What is known about silicone breast implants is that fibrous capsule contracture occurs in about 70% of cases two to four years after implantation. The rate of complications - which include breast pain, contracture, rupture, infection, implant migration requiring surgery - approaches 50% at 10 years. In a Mayo Clinic study, there was a 30% failure rate at 7.8 years. Rheumatologists have described a veritable array of symptoms in more than 1,000 patients with silicone breast implants.
The syndrome includes the symptoms of arthralgia, myalgia, sicca complex, paresthesia, balance disturbance, night sweats, rashes, memory difficulty and fatigue. Autoantibodies to collagen and extracellular matrix proteins and abnormalities of cell-mediated immunity have been found in women with silicone implants and not in controls. There does not appear to be a serologic marker consistently associated with rheumatic disease in these patients. These findings suggest that silicone implants may cause immune dysfunction and rheumatic disease in some patients, but it is very difficult to prove
In more than 80% of over 1,000 females with breast implants who were referred to neurologists at Baylor College of Medicine, mild to severe short-term memory loss was discovered. Many of the individuals experienced a 70% recovery when the implants and any loose silicone surrounding them was removed. SPECT testing of 15 of the women found diminished blood flow to the temporal lobe. When the SPECT testing was done after the silicone was removed there was increased blood flow to the temporal lobes. A full 70% of these thousand women had Sjogren's syndrome; 58% had Raynaud's phenomenon and 60% had dermatitis.
Plastic surgeon and president of the American Society of Plastic and Reconstructive Surgery said the patients in this study are not representative of all silicone breast implant patients and that this was a highly biased and selected group of women being fewer than a thousand out of the million U.S. women who have had breast implants. Learn about the statistics of breast augmentation in the US.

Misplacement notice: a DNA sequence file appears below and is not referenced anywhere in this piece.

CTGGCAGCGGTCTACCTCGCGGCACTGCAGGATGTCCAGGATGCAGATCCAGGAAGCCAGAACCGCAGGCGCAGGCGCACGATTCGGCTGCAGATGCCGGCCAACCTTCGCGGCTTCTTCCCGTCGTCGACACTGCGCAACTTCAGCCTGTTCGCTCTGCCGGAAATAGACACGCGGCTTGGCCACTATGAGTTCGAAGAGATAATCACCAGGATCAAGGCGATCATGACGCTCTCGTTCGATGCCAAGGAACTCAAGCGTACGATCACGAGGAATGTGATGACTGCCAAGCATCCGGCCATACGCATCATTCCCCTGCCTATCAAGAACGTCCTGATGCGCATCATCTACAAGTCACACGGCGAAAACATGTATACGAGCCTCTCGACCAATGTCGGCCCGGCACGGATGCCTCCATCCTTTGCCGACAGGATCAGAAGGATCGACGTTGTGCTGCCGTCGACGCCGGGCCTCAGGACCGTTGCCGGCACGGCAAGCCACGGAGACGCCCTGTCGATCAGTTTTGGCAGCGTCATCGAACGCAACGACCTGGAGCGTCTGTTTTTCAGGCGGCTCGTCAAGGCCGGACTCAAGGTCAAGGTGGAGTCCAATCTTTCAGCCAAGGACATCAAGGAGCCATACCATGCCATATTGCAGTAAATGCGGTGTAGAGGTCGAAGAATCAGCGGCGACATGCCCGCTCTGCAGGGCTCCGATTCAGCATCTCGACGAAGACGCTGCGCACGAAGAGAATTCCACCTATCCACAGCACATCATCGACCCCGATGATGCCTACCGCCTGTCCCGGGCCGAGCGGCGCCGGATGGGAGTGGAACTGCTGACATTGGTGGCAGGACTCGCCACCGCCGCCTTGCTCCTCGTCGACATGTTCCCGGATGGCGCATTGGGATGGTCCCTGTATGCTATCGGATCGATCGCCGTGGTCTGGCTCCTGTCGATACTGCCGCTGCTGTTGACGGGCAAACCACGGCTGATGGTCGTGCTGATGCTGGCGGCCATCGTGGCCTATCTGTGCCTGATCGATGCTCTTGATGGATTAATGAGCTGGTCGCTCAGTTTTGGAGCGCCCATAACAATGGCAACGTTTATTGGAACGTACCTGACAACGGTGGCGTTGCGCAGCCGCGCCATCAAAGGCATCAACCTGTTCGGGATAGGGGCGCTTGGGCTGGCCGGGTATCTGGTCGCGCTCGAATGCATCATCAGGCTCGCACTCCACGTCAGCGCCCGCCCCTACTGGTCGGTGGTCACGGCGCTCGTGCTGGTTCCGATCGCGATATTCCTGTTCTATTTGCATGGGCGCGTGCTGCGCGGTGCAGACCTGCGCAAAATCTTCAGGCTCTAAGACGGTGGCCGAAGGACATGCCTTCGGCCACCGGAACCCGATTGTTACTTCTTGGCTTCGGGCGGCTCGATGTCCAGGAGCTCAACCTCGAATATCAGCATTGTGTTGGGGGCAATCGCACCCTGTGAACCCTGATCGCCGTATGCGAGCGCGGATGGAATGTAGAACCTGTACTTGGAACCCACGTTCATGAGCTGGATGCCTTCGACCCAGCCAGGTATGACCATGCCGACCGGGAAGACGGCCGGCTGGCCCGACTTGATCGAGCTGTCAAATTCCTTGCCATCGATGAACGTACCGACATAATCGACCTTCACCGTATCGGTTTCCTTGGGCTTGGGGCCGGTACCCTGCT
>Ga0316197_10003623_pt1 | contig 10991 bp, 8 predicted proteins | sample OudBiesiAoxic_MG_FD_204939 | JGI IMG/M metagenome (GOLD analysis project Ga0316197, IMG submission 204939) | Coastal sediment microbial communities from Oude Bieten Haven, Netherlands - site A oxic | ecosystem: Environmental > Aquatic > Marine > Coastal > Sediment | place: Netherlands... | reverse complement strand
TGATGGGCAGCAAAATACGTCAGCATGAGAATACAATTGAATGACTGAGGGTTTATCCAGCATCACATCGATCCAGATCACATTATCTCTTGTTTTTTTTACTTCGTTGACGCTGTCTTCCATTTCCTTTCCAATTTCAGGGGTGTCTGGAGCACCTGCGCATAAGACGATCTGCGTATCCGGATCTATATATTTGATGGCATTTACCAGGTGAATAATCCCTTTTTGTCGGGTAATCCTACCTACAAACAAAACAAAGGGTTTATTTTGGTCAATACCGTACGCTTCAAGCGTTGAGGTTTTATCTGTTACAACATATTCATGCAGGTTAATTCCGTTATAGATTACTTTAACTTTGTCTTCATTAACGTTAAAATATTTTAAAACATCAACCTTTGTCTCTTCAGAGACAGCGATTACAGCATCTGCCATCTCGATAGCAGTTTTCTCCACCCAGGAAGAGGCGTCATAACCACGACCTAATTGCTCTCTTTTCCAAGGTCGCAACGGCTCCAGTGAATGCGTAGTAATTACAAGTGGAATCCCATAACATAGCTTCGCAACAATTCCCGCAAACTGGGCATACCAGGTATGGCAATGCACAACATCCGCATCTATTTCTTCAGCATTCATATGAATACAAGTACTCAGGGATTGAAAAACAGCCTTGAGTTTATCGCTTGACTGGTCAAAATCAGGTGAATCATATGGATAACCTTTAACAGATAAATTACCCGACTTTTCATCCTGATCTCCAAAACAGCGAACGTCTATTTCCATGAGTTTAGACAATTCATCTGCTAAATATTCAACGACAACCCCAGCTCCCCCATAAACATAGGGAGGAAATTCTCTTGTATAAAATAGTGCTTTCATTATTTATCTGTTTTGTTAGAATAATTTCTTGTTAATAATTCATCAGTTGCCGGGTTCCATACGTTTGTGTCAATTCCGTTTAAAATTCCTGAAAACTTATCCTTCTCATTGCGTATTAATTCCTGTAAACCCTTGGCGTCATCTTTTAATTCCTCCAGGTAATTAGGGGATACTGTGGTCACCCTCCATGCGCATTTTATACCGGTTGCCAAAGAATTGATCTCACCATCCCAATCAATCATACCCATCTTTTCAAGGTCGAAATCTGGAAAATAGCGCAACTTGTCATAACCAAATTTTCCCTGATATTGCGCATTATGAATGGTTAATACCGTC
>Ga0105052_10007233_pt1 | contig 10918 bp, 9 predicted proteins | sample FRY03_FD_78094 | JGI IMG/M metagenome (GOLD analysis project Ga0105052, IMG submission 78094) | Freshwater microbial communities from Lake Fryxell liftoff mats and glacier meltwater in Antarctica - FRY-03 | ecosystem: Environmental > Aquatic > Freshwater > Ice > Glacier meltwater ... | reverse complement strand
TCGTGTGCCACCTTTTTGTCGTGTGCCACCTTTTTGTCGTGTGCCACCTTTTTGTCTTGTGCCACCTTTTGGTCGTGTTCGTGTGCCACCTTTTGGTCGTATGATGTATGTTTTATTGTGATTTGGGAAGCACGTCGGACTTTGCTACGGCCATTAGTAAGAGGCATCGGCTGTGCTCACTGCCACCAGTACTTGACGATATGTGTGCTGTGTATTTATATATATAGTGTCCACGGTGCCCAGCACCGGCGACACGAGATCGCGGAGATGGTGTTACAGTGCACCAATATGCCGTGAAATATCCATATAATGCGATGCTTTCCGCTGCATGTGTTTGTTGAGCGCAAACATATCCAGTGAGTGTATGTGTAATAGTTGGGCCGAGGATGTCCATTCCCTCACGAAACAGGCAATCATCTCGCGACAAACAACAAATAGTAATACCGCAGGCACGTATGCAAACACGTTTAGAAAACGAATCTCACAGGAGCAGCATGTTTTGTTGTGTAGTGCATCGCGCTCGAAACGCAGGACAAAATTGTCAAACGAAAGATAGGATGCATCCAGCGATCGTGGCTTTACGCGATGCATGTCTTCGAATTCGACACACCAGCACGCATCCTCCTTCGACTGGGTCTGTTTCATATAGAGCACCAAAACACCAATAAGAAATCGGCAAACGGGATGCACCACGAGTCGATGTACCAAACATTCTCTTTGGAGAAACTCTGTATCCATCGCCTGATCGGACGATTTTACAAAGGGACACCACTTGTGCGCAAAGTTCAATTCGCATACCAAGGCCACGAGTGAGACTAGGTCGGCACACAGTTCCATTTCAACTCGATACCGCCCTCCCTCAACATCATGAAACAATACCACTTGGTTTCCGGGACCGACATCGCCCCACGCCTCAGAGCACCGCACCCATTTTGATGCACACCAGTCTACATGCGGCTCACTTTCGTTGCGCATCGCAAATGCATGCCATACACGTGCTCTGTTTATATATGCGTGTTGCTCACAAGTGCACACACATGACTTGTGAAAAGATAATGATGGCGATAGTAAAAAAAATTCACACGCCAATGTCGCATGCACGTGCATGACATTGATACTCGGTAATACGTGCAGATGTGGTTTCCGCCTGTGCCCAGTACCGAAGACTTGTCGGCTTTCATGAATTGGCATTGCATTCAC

A study was conducted of 43 individuals with signs and symptoms of silicone breast implant syndrome who removed their implants compared with 52 who left them in. It found a steady improvement in symptoms with the implant removal compared with a steady worsening of those who left them in. [Plast Reconstr Su December 2001; 108(7): pp.2165-2166]
An exhaustive review the first in almost a decade, including the latest evidence on the health effects of silicone breast implants finds no increase in the risk of cancers, connective tissue diseases, or other serious chronic diseases. The new review appears in the November 2007 Annals of Plastic Surgery, published by Lippincott Williams & Wilkins, part of Wolters Kluwer Health, a leading provider of information and business intelligence for students, professionals, and institutions in medicine, nursing, allied health, pharmacy and the pharmaceutical industry.
Future studies should focus on the only consistently reported association the increased suicide rate among women with cosmetic breast implants, conclude the study authors, led by Joseph K. McLaughlin, Ph.D., and Loren Lipworth, Sc.D., of the International Epidemiology Institute, Rockville, Md, and the Vanderbilt University Medical Center, Nashville, Tenn.